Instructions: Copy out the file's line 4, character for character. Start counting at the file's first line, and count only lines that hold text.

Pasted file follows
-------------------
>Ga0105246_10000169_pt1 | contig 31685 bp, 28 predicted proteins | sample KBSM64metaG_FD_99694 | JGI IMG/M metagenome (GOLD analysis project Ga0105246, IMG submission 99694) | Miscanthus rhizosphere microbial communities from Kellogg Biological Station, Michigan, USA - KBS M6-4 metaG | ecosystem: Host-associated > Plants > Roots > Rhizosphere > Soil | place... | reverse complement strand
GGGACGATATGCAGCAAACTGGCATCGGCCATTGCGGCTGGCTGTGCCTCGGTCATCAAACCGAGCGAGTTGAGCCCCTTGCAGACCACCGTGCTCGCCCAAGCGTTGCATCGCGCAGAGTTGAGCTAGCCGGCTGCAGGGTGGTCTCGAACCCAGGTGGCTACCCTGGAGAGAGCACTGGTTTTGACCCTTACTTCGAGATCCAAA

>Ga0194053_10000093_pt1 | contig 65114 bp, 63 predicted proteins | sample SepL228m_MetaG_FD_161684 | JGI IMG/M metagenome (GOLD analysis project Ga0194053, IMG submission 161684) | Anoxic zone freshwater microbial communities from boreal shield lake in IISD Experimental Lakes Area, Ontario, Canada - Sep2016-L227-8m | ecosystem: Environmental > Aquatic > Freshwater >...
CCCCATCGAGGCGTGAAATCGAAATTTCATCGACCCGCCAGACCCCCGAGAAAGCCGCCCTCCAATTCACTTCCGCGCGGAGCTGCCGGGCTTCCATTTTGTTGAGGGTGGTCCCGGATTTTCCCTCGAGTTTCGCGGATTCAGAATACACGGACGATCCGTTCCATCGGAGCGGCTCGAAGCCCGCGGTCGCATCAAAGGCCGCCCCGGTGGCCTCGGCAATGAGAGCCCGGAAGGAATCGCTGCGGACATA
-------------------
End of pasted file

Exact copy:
CCCCATCGAGGCGTGAAATCGAAATTTCATCGACCCGCCAGACCCCCGAGAAAGCCGCCCTCCAATTCACTTCCGCGCGGAGCTGCCGGGCTTCCATTTTGTTGAGGGTGGTCCCGGATTTTCCCTCGAGTTTCGCGGATTCAGAATACACGGACGATCCGTTCCATCGGAGCGGCTCGAAGCCCGCGGTCGCATCAAAGGCCGCCCCGGTGGCCTCGGCAATGAGAGCCCGGAAGGAATCGCTGCGGACATA